Davis believes that the best way to serve providers, members and payers is to re-orient the IT function to be more tied to the rest of the organization. She and her team have spent the last year developing a new operating model for the information technology function centered around portfolios and products.  “We spent the last year changing our operating model to align against and support the key lines of business and key horizontal functions within the company,” noted Davis. “We have created seven different portfolios: three to support lines of business, four to create horizontal functions such as Medi-Cal, commercial business, senior markets, customer care, and marketing. Corporate services [is] a horizontal function and a large complex horizontal function [is] our Health and Growth Solutions organization, which has a big need around data and analytics capability.”

The portfolio teams have a variety of roles associated with each burgeoning partnership across the organization, including a portfolio leader, a solution delivery lead, solution architects, business architects, security personnel and data and analytics team members. Davis believes that this mix and the stronger partnership increases IT’s business acumen. “[This model creates a] basis of trust and a foundation with our business partners to improve collaboration, understand the opportunities that [they are] trying to solve, the capabilities that we’re trying to bring to market, so that those teams are connected hip-to-hip, working together to ultimately accelerate capabilities and services that we want to bring to market for our members,” said Davis. “That has laid a foundation [toward] being a cloud and data company that is required to support this new digital experience and vision of Health Reimagined that we want for our members.”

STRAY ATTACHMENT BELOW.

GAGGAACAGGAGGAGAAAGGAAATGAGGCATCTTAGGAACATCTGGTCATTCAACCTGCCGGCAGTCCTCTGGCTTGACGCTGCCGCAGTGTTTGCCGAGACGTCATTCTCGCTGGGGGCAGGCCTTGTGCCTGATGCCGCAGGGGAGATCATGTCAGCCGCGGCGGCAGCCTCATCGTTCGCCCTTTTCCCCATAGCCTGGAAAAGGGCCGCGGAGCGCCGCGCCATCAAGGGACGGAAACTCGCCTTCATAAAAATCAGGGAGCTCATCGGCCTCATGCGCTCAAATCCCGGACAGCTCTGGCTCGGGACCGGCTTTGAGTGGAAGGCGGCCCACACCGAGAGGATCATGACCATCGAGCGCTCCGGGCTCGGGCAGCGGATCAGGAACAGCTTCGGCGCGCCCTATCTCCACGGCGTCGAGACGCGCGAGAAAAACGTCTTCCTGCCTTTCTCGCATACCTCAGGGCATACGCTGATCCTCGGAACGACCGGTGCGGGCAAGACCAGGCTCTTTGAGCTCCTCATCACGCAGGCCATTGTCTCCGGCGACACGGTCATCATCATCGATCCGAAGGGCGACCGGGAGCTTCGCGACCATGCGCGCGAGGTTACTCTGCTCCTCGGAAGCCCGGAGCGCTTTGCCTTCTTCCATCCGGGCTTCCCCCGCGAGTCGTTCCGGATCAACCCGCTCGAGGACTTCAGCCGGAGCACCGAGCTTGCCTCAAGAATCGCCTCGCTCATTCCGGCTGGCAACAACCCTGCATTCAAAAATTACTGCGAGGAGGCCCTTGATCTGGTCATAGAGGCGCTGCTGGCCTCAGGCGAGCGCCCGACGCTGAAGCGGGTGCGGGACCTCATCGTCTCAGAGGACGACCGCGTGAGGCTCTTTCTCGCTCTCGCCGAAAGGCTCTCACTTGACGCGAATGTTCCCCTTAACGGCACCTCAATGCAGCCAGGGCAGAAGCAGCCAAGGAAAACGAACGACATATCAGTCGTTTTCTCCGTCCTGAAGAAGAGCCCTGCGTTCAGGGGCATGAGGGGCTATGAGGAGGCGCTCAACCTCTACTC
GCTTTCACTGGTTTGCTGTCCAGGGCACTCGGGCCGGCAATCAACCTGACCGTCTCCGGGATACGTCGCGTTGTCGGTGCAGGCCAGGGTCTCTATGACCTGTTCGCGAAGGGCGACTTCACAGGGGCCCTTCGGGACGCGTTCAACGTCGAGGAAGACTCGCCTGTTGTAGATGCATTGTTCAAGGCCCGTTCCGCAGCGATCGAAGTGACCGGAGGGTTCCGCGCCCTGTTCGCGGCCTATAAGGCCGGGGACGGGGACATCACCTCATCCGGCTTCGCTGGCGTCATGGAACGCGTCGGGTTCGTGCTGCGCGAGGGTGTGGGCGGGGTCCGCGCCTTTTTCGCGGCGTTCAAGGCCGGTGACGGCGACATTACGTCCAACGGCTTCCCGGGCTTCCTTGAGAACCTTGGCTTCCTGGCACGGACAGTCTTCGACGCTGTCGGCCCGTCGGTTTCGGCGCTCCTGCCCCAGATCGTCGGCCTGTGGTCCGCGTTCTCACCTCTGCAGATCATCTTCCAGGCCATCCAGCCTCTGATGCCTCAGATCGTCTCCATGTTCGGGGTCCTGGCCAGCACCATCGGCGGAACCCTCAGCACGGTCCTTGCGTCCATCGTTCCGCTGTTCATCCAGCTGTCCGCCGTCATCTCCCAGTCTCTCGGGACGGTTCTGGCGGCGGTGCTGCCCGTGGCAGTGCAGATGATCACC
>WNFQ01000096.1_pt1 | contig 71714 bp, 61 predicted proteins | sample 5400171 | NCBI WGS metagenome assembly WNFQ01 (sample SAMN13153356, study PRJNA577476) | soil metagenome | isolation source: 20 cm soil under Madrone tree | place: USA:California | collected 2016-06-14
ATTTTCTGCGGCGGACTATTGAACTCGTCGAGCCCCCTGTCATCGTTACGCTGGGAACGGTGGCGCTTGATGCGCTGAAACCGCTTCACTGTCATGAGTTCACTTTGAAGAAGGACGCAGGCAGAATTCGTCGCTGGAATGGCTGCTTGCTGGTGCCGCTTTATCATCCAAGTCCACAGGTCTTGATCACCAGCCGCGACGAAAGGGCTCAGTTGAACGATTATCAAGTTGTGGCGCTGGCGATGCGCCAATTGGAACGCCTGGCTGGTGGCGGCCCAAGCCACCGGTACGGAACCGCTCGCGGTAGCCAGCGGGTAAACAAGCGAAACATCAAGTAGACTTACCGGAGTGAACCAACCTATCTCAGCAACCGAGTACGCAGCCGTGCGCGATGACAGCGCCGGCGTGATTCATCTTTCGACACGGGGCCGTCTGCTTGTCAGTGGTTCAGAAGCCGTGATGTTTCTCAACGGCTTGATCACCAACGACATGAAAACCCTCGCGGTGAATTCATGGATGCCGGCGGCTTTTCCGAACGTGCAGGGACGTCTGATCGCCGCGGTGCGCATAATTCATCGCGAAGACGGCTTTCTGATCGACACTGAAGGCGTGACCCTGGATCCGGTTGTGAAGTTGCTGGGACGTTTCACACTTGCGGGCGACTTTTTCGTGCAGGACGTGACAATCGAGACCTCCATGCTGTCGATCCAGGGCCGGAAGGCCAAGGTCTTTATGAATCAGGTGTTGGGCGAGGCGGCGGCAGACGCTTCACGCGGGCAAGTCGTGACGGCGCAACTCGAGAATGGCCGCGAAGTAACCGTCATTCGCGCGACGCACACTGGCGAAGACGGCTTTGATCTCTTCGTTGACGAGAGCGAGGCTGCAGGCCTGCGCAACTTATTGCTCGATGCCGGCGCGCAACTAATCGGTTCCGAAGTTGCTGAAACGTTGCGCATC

Davis joined Blue Shield of California only a couple of weeks before the company went into quarantine. As such, she became a test case for onboarding virtually, and she drew several lessons about how best to lead a team without the benefit of getting to know them in person. She has added more than 150 people to the IT team since the beginning of the pandemic, infusing the team with new talent at a time of great transformation, giving her ample opportunity to test those lessons.  The first lesson in leading during these most unusual circumstances is to lead authentically. Davis indicated that it is necessary to “listen more, to understand where our employees are [personally and professionally], to understand the capacity for change that they can handle, to be connected to what all of our employees are dealing with.”

Second, she recognized the sanctity of communications. “I’m a firm believer that you can never communicate enough,” said Davis. “That engagement and trying to stay connected, keep the video on [on video conference calls], trying to find that connection with the employees has been extremely important in navigating this change.”

Third, she models perseverance with the team. These are uncertain times, and it is difficult to predict what opportunities or threats might be around the corner but being steadfast in moving the organization in the right direction remains paramount.